SSD 101: Can I Collect SSD? 5 steps to determine SSD Eligibility

On behalf of The Law Offices of Joseph A. Romano, P.C. on Tuesday, September 12, 2017.

 Welcome to our SSD 101 Series! Similar to our Workers Comp 101 series, we at the Law Office of Joseph A. Romano, PC want to give people information that they can use to get the benefits they need to live comfortably. Check out or Schedule Loss of Use and Workers Comp blogs for further assistance when you're hurt at work.

Can I collect SSD? Here's the five step process the Social Security Administration uses to determine eligibility.

Social Security uses a Five Step Process to decide if you are disabled:

1.) Are you currently working?
If you are working and your earnings average more than a certain amount each month, we generally will not consider you disabled. The amount changes each year. For the current figure, see the annual Update (Publication No. 05-10003). If you are not working, or your monthly earnings (either working part time or other income earned) average the current amount or less, the state agency then looks at your medical condition.

2.) Is your medical condition “severe”?
For the state agency to decide that you are disabled, your medical condition must significantly limit your ability to do basic work activities—such as walking, sitting and remembering—for at least one year. If your medical condition is not that severe, the state agency will not consider you disabled. 

3.) Is your medical condition on the List of Impairments?
The state agency has a List of Impairments that describes medical conditions that are considered so severe that they automatically mean that you are disabled as defined by law. If your condition (or combination of medical conditions) is not on this list, the state agency looks to see if your condition is as severe as a condition that is on the list. If the severity of your medical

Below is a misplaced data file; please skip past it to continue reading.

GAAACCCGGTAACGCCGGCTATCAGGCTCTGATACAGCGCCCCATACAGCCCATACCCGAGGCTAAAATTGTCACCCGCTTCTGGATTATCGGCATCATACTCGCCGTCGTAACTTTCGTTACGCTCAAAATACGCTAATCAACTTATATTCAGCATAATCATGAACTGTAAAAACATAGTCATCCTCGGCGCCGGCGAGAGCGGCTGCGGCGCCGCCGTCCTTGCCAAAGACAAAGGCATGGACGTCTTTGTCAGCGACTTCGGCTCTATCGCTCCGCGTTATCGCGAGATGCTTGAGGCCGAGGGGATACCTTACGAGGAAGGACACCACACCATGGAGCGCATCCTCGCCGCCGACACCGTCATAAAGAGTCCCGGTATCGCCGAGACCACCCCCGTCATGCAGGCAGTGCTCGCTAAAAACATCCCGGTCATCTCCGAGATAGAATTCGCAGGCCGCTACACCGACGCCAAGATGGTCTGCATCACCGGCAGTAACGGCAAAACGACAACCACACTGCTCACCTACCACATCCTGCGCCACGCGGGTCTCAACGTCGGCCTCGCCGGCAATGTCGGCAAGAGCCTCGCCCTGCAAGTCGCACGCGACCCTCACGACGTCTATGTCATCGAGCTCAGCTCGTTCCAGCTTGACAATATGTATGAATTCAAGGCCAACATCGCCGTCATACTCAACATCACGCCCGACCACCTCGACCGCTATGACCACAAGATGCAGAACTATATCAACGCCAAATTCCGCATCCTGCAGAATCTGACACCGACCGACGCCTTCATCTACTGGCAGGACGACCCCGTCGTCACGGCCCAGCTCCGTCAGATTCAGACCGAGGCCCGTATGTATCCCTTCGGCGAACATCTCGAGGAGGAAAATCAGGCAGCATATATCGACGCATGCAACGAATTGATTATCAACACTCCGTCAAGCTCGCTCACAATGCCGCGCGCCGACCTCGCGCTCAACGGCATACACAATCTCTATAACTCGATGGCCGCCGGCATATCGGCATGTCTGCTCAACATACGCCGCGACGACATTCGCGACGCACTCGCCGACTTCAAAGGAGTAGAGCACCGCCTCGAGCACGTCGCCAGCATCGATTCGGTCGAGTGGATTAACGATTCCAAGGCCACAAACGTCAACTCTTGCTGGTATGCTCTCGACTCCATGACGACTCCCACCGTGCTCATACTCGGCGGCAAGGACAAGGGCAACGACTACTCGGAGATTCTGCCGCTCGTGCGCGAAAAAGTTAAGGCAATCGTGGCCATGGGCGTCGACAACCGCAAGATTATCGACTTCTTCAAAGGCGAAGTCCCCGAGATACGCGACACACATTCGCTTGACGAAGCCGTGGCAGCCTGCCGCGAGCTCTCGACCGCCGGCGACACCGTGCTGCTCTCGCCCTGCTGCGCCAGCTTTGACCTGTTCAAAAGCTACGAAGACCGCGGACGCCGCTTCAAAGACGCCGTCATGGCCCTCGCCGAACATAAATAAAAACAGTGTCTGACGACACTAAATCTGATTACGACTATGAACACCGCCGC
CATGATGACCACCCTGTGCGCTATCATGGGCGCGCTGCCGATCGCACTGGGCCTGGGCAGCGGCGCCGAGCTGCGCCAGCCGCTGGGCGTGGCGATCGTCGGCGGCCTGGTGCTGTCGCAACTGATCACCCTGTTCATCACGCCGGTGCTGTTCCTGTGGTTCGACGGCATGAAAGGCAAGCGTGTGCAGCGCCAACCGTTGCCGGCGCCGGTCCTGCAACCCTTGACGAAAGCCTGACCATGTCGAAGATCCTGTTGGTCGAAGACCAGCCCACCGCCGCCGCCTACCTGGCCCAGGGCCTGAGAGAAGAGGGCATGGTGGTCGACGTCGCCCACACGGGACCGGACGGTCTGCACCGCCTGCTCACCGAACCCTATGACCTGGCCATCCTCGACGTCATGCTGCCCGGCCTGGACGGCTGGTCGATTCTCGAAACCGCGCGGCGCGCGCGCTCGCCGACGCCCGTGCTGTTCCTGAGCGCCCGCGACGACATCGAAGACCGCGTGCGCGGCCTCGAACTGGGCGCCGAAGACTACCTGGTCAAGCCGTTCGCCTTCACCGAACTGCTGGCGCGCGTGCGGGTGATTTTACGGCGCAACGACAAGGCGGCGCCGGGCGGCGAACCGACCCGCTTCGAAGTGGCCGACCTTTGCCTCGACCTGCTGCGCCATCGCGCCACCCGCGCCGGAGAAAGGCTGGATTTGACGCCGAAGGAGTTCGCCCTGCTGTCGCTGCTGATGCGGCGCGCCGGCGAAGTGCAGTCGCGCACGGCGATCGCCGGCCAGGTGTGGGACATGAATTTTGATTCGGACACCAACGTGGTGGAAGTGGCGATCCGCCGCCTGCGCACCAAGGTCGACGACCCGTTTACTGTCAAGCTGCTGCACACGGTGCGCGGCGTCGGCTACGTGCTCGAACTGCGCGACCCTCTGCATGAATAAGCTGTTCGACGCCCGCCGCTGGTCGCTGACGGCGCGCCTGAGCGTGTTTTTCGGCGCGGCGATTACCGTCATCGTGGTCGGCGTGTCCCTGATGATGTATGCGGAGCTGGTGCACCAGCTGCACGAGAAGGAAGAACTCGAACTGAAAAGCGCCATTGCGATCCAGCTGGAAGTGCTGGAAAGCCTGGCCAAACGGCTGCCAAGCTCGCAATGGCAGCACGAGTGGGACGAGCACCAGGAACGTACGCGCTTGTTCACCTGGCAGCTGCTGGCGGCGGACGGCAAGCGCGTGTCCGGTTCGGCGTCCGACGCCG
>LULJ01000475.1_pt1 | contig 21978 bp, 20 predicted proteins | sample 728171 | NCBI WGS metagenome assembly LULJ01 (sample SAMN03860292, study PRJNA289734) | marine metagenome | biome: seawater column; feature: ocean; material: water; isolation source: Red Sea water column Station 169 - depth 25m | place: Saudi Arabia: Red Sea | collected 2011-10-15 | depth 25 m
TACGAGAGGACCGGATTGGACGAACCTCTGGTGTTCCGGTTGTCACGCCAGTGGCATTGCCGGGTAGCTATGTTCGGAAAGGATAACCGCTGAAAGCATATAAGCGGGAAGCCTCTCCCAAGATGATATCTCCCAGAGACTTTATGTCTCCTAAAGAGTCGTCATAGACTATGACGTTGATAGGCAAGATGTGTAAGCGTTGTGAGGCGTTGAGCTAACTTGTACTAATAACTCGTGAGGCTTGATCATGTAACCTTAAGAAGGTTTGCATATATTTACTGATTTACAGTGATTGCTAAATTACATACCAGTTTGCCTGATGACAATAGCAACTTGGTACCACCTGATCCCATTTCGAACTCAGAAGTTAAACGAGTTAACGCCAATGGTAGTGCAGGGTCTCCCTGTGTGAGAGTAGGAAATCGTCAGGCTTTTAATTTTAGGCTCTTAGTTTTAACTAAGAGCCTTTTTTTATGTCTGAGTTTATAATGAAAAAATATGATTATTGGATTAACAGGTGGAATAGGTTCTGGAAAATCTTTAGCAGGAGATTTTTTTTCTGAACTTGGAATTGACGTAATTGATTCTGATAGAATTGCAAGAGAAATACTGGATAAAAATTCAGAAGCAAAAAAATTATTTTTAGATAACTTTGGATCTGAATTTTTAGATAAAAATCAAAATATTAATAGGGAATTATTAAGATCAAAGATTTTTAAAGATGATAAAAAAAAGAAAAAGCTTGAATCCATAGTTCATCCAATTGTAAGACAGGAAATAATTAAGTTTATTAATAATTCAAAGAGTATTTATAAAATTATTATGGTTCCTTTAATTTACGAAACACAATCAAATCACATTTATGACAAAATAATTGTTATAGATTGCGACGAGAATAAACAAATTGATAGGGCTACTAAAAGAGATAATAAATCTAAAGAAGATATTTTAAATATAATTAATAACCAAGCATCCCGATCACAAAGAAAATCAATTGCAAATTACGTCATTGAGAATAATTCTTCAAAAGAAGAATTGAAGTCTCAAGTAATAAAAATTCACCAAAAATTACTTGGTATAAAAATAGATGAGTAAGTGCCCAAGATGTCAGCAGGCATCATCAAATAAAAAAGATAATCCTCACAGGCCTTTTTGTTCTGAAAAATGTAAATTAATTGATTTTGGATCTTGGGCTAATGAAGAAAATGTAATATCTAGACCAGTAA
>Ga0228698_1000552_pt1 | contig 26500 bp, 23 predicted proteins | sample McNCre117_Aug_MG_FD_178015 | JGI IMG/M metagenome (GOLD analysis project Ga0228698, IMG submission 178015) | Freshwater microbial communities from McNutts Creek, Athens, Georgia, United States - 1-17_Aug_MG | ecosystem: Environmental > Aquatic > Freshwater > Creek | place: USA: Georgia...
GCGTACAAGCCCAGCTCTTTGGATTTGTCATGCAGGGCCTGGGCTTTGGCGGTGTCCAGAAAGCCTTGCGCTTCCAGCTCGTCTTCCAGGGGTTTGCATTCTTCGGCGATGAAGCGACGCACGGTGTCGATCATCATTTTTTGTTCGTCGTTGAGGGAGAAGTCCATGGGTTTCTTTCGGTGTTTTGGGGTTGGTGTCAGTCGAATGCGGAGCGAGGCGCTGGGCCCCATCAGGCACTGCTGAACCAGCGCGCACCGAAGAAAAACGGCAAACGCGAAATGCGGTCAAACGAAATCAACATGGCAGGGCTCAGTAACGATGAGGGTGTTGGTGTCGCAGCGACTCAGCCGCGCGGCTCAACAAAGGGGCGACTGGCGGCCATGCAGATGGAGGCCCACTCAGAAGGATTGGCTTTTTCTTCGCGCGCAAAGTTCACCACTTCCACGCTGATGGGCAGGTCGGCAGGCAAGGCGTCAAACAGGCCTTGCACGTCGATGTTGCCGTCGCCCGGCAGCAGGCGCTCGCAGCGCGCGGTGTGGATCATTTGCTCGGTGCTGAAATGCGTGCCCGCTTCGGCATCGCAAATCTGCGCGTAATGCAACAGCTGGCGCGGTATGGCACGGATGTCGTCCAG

condition meets or equals that of a listed impairment, the state agency will decide that you are disabled. 

Remember there may be exceptions based on your specific circumstances. It's always recommended you contact an attorney to assist with filing for SSD. There are specific deadlines you must file if you meet SSD eligibility. Our Law Offices handle SSD/SSI cases from Inception through appeals and on a federal level.

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4.) Can you do the work you did before?
At this step, the state agency decides if your medical condition prevents you from being able to do the work you did before. If it does not, the state agency will decide that you are not disabled. 
5. Can you do any other type of work?
If you cannot do the work you did in the past, the state agency looks to see if you would be able to do other work. It evaluates your medical condition, your age, education, past work experience and any skills you may have that could be used to do other work. If you cannot do other work, the state agency will decide that you are disabled. If you can do other work, the state agency will
decide that you are not disabled.

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**This information is based on New York State. Each state may be different. This blog post is for informational purposes. Your specific circumstances may vary from the information provided. Every case is different. Prior results do not guarantee future outcomes. The contents contained in this post do not establish an attorney-client relationship. Please contact us before sending confidential or time-sensitive material**

Tags: social security disability

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